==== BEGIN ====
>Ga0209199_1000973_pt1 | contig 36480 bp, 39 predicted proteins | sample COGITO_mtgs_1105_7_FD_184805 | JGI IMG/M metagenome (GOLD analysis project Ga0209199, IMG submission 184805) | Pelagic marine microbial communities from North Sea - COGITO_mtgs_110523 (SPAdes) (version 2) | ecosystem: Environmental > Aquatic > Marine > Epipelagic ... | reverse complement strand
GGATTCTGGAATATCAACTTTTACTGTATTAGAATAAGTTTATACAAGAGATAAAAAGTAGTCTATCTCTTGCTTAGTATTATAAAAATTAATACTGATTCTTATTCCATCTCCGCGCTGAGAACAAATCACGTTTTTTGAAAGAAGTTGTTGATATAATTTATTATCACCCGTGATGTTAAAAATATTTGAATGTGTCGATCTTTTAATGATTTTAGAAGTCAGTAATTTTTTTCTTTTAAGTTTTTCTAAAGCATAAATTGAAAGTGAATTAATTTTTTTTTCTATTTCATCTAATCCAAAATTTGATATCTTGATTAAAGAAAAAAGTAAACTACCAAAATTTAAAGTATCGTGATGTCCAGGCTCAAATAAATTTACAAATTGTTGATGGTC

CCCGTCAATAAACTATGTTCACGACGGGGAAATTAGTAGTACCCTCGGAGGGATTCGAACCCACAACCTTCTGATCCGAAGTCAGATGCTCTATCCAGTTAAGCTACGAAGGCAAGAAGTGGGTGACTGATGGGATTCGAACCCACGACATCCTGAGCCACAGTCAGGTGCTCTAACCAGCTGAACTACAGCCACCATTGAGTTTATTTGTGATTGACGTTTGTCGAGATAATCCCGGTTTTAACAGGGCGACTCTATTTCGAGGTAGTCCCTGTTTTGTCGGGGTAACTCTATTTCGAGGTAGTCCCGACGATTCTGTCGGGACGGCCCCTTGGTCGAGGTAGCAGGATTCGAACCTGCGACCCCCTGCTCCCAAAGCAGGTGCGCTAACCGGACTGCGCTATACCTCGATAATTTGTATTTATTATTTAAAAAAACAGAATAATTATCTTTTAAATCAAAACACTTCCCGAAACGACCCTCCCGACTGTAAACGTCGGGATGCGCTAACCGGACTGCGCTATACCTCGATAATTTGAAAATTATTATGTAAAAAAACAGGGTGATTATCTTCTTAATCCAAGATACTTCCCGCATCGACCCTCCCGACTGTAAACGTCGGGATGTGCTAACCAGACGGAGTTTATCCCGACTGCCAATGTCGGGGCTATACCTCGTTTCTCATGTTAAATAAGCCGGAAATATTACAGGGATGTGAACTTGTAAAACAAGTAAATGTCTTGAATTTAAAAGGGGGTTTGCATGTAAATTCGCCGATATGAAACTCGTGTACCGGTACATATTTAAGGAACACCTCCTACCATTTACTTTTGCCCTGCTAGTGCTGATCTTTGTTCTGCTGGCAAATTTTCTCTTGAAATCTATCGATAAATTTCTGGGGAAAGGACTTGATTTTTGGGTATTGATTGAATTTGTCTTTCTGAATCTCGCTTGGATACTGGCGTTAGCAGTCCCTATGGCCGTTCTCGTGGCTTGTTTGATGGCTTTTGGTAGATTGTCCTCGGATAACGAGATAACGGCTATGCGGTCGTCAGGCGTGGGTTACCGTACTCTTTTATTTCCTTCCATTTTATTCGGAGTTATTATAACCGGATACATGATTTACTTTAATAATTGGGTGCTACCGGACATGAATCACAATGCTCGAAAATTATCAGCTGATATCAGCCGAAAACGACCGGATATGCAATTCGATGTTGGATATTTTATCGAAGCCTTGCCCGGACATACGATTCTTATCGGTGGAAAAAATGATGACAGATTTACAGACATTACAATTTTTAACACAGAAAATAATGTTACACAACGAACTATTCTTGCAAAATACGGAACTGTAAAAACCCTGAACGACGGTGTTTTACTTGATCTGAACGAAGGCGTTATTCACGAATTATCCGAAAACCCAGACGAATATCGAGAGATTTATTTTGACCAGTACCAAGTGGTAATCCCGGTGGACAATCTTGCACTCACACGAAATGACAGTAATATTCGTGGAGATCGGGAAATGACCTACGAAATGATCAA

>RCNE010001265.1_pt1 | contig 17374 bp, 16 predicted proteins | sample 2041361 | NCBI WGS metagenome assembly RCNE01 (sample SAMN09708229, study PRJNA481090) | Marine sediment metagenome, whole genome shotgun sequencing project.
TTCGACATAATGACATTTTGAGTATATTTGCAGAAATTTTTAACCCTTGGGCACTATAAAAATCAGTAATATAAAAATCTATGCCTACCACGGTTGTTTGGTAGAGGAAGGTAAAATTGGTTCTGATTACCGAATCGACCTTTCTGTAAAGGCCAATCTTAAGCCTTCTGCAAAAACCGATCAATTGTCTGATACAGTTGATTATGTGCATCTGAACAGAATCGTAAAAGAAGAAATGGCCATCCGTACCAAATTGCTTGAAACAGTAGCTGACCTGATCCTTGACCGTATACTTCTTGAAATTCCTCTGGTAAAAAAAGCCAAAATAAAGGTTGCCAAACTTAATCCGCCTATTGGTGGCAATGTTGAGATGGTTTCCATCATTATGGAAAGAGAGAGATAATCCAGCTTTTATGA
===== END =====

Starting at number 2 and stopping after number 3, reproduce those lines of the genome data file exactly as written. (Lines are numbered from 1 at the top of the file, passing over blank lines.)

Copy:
GGATTCTGGAATATCAACTTTTACTGTATTAGAATAAGTTTATACAAGAGATAAAAAGTAGTCTATCTCTTGCTTAGTATTATAAAAATTAATACTGATTCTTATTCCATCTCCGCGCTGAGAACAAATCACGTTTTTTGAAAGAAGTTGTTGATATAATTTATTATCACCCGTGATGTTAAAAATATTTGAATGTGTCGATCTTTTAATGATTTTAGAAGTCAGTAATTTTTTTCTTTTAAGTTTTTCTAAAGCATAAATTGAAAGTGAATTAATTTTTTTTTCTATTTCATCTAATCCAAAATTTGATATCTTGATTAAAGAAAAAAGTAAACTACCAAAATTTAAAGTATCGTGATGTCCAGGCTCAAATAAATTTACAAATTGTTGATGGTC

CCCGTCAATAAACTATGTTCACGACGGGGAAATTAGTAGTACCCTCGGAGGGATTCGAACCCACAACCTTCTGATCCGAAGTCAGATGCTCTATCCAGTTAAGCTACGAAGGCAAGAAGTGGGTGACTGATGGGATTCGAACCCACGACATCCTGAGCCACAGTCAGGTGCTCTAACCAGCTGAACTACAGCCACCATTGAGTTTATTTGTGATTGACGTTTGTCGAGATAATCCCGGTTTTAACAGGGCGACTCTATTTCGAGGTAGTCCCTGTTTTGTCGGGGTAACTCTATTTCGAGGTAGTCCCGACGATTCTGTCGGGACGGCCCCTTGGTCGAGGTAGCAGGATTCGAACCTGCGACCCCCTGCTCCCAAAGCAGGTGCGCTAACCGGACTGCGCTATACCTCGATAATTTGTATTTATTATTTAAAAAAACAGAATAATTATCTTTTAAATCAAAACACTTCCCGAAACGACCCTCCCGACTGTAAACGTCGGGATGCGCTAACCGGACTGCGCTATACCTCGATAATTTGAAAATTATTATGTAAAAAAACAGGGTGATTATCTTCTTAATCCAAGATACTTCCCGCATCGACCCTCCCGACTGTAAACGTCGGGATGTGCTAACCAGACGGAGTTTATCCCGACTGCCAATGTCGGGGCTATACCTCGTTTCTCATGTTAAATAAGCCGGAAATATTACAGGGATGTGAACTTGTAAAACAAGTAAATGTCTTGAATTTAAAAGGGGGTTTGCATGTAAATTCGCCGATATGAAACTCGTGTACCGGTACATATTTAAGGAACACCTCCTACCATTTACTTTTGCCCTGCTAGTGCTGATCTTTGTTCTGCTGGCAAATTTTCTCTTGAAATCTATCGATAAATTTCTGGGGAAAGGACTTGATTTTTGGGTATTGATTGAATTTGTCTTTCTGAATCTCGCTTGGATACTGGCGTTAGCAGTCCCTATGGCCGTTCTCGTGGCTTGTTTGATGGCTTTTGGTAGATTGTCCTCGGATAACGAGATAACGGCTATGCGGTCGTCAGGCGTGGGTTACCGTACTCTTTTATTTCCTTCCATTTTATTCGGAGTTATTATAACCGGATACATGATTTACTTTAATAATTGGGTGCTACCGGACATGAATCACAATGCTCGAAAATTATCAGCTGATATCAGCCGAAAACGACCGGATATGCAATTCGATGTTGGATATTTTATCGAAGCCTTGCCCGGACATACGATTCTTATCGGTGGAAAAAATGATGACAGATTTACAGACATTACAATTTTTAACACAGAAAATAATGTTACACAACGAACTATTCTTGCAAAATACGGAACTGTAAAAACCCTGAACGACGGTGTTTTACTTGATCTGAACGAAGGCGTTATTCACGAATTATCCGAAAACCCAGACGAATATCGAGAGATTTATTTTGACCAGTACCAAGTGGTAATCCCGGTGGACAATCTTGCACTCACACGAAATGACAGTAATATTCGTGGAGATCGGGAAATGACCTACGAAATGATCAA